“…for the last two years, under the leadership of artistic director Josh Costello, Impact has emerged as a focused, productive troupe… Sweet Self is a powerful, well-acted drama about a makeshift family of twentysomethings entangled in the Santa Cruz drug trade. This is no-frills theater at its best… Without all the usual theatrical trappings — like sets or props — the actors and the production team are free to create a world that exists solely in the imagination of the viewers. This bare-bones approach also is bolstered by intensely visceral performances and a tight, well-paced script… The acting ensemble is outstanding. These may not be experienced actors, but they connect with Amsbury’s play and give the naturalistic dialogue an easy, realistic rhythm that hardly ever seems like self-conscious acting… at no time is it condescending or gimmicky.. It remains to be seen whether or not this ambitious company will achieve its mission and get young people into the theater, but with quality work like Sweet Self, they should.”
-Oakland Tribune

The Wake-Up Crew
is an original play by Zay Amsbury. It’s about a young man who returns to Santa Cruz to make nice with an old friend, only to discover that said friend is trying to take over the world with his newly-discovered super powers. What I love about the script is that it manages to combine an emotional, moving story about friendship and sacrifice with my favorite kind of comic-book craziness. The Impact Theatre production won the SF Bay Guardian Award for Best Fight Choreography of 2000.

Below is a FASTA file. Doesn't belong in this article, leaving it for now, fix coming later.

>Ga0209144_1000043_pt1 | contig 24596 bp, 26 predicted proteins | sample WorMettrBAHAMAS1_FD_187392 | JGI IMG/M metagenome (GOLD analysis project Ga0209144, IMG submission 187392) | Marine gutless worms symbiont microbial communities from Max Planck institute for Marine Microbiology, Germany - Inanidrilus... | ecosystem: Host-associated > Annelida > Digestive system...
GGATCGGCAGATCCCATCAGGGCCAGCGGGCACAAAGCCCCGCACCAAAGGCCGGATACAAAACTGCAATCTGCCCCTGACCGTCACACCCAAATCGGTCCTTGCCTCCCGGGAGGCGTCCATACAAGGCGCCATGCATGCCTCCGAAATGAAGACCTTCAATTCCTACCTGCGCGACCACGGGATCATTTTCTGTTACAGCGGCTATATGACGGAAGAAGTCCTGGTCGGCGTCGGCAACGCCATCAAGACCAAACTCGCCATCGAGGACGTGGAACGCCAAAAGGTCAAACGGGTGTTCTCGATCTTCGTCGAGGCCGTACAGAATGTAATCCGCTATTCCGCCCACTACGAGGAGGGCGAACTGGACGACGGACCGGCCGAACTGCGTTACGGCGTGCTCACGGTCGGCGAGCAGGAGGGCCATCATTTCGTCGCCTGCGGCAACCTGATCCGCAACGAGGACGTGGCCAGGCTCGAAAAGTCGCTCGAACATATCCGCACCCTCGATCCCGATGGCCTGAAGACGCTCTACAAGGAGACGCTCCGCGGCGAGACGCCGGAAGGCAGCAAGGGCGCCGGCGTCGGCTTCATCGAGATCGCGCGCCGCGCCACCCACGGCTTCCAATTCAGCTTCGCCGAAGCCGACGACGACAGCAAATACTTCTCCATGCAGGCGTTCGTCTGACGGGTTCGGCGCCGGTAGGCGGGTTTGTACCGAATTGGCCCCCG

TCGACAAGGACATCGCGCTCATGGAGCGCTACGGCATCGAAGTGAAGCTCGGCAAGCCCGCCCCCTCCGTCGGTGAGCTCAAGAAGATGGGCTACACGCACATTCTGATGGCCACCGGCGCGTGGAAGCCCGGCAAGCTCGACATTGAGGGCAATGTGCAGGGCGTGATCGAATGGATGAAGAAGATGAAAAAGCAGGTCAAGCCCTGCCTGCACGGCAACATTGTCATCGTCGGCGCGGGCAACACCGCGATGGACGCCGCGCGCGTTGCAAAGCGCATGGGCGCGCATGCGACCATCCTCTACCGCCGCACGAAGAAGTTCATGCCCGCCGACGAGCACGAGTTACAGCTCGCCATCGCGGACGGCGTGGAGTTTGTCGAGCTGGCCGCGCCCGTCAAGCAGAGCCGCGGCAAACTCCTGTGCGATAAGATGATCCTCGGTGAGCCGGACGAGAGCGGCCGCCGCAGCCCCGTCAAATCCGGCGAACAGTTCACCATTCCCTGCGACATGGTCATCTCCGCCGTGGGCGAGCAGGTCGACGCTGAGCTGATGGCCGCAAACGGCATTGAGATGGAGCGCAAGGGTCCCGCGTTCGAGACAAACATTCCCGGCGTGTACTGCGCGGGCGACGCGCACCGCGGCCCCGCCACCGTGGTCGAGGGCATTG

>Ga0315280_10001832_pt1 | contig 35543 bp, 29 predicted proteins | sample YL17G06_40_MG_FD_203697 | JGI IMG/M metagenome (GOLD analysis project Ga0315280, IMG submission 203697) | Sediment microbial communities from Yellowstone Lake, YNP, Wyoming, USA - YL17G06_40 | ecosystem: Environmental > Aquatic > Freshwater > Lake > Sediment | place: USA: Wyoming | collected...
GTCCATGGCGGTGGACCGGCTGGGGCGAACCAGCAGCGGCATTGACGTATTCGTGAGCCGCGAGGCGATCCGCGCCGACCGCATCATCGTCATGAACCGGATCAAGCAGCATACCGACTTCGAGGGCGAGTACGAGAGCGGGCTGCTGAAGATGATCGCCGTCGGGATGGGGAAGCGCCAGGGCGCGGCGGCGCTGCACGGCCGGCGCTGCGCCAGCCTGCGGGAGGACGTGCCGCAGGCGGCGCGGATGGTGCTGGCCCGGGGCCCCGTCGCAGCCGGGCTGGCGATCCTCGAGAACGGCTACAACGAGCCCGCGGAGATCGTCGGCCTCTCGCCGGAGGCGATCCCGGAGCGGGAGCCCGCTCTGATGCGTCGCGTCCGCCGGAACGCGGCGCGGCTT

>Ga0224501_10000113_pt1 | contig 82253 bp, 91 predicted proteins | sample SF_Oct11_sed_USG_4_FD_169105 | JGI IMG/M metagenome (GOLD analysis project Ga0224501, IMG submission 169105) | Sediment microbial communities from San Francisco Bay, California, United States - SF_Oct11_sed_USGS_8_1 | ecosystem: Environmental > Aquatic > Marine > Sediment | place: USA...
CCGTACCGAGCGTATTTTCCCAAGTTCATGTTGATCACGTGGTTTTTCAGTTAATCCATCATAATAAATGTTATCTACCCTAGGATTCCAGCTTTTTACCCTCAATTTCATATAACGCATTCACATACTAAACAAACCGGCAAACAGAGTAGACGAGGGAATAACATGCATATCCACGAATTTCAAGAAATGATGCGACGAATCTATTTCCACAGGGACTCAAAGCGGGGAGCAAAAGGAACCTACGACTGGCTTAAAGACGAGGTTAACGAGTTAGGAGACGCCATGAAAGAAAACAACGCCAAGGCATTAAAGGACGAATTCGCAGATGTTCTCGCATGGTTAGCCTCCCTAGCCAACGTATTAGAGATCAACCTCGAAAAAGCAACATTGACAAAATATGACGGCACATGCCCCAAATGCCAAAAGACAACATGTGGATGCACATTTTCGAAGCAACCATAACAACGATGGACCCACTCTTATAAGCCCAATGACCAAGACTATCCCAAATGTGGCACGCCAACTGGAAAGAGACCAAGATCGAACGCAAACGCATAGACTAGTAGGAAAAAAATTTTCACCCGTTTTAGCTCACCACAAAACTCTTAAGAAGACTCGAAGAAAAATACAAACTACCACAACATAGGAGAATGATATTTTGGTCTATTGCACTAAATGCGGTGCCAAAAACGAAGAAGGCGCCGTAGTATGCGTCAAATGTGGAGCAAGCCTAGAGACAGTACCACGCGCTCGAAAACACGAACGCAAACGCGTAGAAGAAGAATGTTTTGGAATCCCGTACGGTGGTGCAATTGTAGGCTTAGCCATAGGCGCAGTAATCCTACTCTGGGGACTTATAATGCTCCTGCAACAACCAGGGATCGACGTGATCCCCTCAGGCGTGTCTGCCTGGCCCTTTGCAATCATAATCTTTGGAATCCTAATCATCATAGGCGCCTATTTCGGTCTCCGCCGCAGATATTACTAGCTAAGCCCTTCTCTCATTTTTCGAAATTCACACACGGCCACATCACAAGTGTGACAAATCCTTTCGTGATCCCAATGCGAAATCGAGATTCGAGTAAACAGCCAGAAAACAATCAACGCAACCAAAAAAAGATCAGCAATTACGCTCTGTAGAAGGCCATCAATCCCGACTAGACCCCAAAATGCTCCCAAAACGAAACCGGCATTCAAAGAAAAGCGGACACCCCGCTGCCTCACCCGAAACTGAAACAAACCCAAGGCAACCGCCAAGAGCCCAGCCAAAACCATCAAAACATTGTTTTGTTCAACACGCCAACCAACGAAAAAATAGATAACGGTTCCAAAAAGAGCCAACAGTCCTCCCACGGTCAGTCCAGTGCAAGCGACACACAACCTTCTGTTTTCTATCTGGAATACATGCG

“…there’s more punch to this thing than the entire Batman film series put together… there are so many fun things about The Wake-Up Crew that it’s hard to know where to begin…”
-Daily Californian

“…kicks some serious butt… director Josh Costello has lots of surprises up his sleeve… eloquent… a funny, energetic, and even intelligent show”
-Oakland Tribune

Impact Theatre produced People’s Parking: A 90’s Berkeley Commedia in 1997 and followed it up with Commedia 2000: Soccer Mom vs. Monster Bud in 2000. These two shows, which I co-directed with Jaron Hollander — who has spent time as a clown with Cirque Du Soleil — were an attempt to bring the spirit of the commedia dell’arte into the present day. Over an extended rehearsal period, we developed new commedia-style characters based on present day archetypes — finding analogues in our own society for the Italian commedia stock characters. Instead of the miserly masters and mischievous servants, we had the soccer mom, the homeless man, the raverboy, the cheerleader, the campus activist, and more, each with a mask, lazzi, and characteristic physical and vocal stylizations (though the two lovers in People’s Parking were unmasked). Following in the footsteps of the original commedia tradition, the actors improvised all of the dialogue in performance each night, working within a set plot structure.